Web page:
There are huge challenges to be tackled to transform Nouakchott into a modern city. Due to nomadic links, Mauritania’s Arabs have a special link to desert and are counted among the environmentally-conscious people of Western and North Africa. However considerable efforts are required to educate the people living in and around Nouakchott and motivate them to become an active participant in sustainable development of the city.

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A Message on World Water Day

Water is the major driving force of sustainable development. World Water Day aims to increase people’s awareness of the water’s importance in all aspects of life and focus on its judicious use and sustainable management. In 1993, the United Nations General Assembly designated 22 March as the first World Water Day (WWD). Since then the WWD is celebrated to draw wider public attention to the importance of water for mankind. Globally the day is celebrated to focus attention on water conservation, carrying out appropriate concrete measures and implementing the UN recommendations at individual, local and national level. WWD is a global day creating awareness on the subject and urging people to take appropriate actions for its conservation and avoiding its misuse.

The World Water Day 2016 theme is ‘Better water, better jobs’ which aims to highlight how water can create paid and decent work whiile contributing to a greener economy and sustainable development. Water is essential to our survival, it is essential to human health. The human body can last weeks without food, but only days without water. Water is at the core of sustainable development. From food and energy security to human and environmental health, water contributes to improvements in social well-being and growth, affecting the livelihoods of billions.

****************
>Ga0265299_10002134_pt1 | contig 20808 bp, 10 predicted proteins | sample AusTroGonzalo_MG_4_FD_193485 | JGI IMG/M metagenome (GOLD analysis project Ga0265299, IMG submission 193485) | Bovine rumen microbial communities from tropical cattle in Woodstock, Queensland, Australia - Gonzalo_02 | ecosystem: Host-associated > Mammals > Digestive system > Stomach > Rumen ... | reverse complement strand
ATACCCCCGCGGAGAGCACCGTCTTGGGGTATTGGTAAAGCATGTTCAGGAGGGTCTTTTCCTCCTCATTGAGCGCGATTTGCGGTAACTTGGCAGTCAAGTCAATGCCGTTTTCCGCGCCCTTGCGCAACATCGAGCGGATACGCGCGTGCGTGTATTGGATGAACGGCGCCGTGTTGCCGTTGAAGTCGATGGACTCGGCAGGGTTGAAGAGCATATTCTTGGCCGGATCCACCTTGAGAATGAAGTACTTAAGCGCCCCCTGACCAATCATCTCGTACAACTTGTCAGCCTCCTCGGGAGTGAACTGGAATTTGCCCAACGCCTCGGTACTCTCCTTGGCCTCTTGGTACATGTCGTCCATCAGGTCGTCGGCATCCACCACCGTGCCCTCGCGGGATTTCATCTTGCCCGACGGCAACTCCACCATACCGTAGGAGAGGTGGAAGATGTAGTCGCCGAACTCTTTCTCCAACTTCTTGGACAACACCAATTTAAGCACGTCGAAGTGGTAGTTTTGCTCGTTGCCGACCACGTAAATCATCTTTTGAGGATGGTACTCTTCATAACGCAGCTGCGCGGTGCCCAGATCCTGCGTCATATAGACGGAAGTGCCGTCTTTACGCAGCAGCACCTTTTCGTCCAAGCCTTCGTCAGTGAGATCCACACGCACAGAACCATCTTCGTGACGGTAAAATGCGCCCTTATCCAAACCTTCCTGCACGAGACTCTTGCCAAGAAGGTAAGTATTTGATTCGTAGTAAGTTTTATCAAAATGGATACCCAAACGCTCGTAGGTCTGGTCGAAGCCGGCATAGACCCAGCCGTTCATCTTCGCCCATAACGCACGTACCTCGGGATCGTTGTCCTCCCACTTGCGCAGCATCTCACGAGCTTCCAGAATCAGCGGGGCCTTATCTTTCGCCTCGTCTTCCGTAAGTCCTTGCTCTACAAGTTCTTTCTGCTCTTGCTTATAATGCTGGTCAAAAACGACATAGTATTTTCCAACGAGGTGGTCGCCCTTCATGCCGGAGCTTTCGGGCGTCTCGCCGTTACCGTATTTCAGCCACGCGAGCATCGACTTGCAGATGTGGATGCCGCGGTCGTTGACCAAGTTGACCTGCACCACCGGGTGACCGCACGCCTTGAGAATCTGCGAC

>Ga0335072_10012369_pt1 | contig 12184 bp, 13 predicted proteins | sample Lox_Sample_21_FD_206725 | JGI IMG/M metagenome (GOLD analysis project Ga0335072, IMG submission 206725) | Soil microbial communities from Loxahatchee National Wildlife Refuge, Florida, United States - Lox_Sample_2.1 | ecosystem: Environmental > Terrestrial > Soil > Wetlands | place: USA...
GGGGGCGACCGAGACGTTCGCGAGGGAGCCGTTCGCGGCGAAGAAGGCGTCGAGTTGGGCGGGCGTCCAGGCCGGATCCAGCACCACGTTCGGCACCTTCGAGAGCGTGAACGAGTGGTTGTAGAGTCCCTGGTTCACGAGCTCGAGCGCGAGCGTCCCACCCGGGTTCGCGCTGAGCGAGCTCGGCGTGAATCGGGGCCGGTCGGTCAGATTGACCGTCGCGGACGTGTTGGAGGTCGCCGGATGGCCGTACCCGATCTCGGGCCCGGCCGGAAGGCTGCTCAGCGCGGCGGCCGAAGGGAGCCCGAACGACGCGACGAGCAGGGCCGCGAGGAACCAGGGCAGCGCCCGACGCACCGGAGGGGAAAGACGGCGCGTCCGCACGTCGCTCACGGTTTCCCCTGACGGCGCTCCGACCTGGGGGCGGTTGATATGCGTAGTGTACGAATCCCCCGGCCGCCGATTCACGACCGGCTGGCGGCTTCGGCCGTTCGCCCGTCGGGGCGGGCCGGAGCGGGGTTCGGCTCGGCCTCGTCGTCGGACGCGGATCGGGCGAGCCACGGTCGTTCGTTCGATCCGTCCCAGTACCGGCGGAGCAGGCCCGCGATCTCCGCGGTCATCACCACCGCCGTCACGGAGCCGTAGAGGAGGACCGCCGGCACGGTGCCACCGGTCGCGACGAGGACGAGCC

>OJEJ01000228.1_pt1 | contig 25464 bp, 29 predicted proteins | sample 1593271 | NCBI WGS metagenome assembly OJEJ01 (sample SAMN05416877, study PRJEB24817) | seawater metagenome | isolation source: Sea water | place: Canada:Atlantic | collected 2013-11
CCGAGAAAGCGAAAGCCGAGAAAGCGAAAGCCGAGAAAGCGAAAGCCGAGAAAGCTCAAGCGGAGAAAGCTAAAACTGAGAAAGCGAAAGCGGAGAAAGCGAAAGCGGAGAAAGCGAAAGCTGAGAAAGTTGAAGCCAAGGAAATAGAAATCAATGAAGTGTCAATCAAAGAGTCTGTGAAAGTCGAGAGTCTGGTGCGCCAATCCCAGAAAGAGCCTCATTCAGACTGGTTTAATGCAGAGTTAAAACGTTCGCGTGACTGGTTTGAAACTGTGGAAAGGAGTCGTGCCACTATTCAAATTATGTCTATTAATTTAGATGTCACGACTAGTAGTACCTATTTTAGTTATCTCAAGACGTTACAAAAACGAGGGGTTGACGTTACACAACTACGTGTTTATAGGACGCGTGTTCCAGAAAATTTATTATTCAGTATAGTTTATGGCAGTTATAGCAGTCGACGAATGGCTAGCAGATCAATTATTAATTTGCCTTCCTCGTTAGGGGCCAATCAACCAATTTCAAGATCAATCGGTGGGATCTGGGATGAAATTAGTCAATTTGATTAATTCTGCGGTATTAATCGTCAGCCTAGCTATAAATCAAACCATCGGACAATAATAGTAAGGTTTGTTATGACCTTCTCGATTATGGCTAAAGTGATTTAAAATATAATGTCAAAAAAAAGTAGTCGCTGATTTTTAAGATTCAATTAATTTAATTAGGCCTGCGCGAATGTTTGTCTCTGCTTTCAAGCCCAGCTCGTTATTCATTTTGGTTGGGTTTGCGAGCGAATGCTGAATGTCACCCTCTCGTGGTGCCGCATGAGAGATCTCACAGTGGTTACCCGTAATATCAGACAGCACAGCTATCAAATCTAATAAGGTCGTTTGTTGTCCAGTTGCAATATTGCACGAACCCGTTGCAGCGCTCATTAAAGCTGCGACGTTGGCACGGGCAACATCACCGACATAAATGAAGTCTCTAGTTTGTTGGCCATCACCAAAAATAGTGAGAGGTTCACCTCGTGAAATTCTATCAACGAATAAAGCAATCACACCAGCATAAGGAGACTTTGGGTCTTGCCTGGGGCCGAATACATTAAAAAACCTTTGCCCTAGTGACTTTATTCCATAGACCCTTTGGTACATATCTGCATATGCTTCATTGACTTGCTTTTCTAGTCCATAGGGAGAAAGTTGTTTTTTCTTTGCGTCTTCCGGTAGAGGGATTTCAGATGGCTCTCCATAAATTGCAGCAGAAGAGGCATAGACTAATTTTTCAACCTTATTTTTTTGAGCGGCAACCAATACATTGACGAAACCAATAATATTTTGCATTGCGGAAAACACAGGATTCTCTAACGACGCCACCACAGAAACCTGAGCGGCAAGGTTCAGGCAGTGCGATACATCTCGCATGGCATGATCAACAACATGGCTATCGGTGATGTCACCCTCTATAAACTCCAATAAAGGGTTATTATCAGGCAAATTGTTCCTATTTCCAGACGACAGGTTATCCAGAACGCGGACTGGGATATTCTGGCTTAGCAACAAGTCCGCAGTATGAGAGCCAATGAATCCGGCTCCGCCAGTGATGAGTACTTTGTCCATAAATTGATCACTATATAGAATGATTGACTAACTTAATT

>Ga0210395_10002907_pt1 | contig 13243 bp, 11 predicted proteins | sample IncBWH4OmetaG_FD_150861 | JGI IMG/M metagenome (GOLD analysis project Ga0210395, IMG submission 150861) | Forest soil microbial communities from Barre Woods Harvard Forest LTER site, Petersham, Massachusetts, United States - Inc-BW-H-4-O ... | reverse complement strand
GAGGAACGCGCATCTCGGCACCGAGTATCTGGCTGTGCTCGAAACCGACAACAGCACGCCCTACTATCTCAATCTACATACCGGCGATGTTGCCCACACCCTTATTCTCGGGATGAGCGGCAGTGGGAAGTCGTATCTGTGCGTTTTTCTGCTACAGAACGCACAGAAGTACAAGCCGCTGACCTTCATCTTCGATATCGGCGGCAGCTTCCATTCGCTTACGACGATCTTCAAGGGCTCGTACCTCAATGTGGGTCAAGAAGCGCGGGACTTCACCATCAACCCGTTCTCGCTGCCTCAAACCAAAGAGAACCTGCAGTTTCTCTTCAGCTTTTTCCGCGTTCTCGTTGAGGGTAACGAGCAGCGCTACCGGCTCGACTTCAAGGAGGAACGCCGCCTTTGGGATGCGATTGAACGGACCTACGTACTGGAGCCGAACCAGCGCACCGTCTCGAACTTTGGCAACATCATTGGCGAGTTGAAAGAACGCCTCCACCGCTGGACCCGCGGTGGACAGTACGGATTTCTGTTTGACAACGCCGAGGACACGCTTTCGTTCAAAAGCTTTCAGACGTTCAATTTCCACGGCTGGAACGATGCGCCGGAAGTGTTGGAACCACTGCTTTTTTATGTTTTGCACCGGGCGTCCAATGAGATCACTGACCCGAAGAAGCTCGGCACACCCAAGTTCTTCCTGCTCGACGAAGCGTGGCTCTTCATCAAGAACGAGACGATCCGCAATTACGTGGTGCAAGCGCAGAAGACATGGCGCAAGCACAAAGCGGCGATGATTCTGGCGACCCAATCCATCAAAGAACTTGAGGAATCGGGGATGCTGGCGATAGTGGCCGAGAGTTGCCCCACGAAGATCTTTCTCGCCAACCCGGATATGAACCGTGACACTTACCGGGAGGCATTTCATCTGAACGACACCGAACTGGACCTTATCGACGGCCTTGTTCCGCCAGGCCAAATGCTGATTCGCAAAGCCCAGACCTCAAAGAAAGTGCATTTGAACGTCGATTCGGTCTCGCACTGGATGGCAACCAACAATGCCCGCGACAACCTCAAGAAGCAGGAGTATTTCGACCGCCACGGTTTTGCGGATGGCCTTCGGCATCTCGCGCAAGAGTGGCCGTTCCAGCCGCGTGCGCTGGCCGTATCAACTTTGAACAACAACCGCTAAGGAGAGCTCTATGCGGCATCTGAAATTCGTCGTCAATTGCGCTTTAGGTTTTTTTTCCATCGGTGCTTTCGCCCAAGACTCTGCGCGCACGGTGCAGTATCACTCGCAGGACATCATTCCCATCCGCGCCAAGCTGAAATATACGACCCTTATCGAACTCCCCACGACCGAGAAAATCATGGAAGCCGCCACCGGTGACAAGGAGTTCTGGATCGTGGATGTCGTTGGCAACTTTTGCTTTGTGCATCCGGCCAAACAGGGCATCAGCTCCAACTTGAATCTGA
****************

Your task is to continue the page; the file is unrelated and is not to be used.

Globally, 768 million people lack access to improved water sources and 2.5 billion people have no improved sanitation. The World Health Organization (WHO) recommends 7.5 liters per capita per day to meet domestic demands. Around 20 liters per capita per day will take care of basic hygiene needs and basic food hygiene. Poor water quality and absence of appropriate sanitation facilities are detrimental to public health and more than 5 million people die each year due to polluted drinking water. The WHO estimates that providing safe water could prevent 1.4 million child deaths from diarrhea each year.

This year, the UN is collectively bringing its focus to the water-sustainability development nexus, particularly addressing non access to safe drinking water, adequate sanitation, sufficient food and energy services. It is ironical that a large number of people in the Middle East are still consuming excess water and are ignorant or careless about the looming water shortages. With the threat of dwindling water and energy resources becoming increasingly real and with each passing day, it is important for every person in the Arab world to contribute to the conservation of water.

Celebrating World Water Day means that we need to conserve and reduce our water use as excessive water use will generate more waste water which is also to be collected, transported, treated and disposed. We need to understand that 60% of total household water supply is used inside the home in three main areas: the kitchen, the bathroom and the laundry room.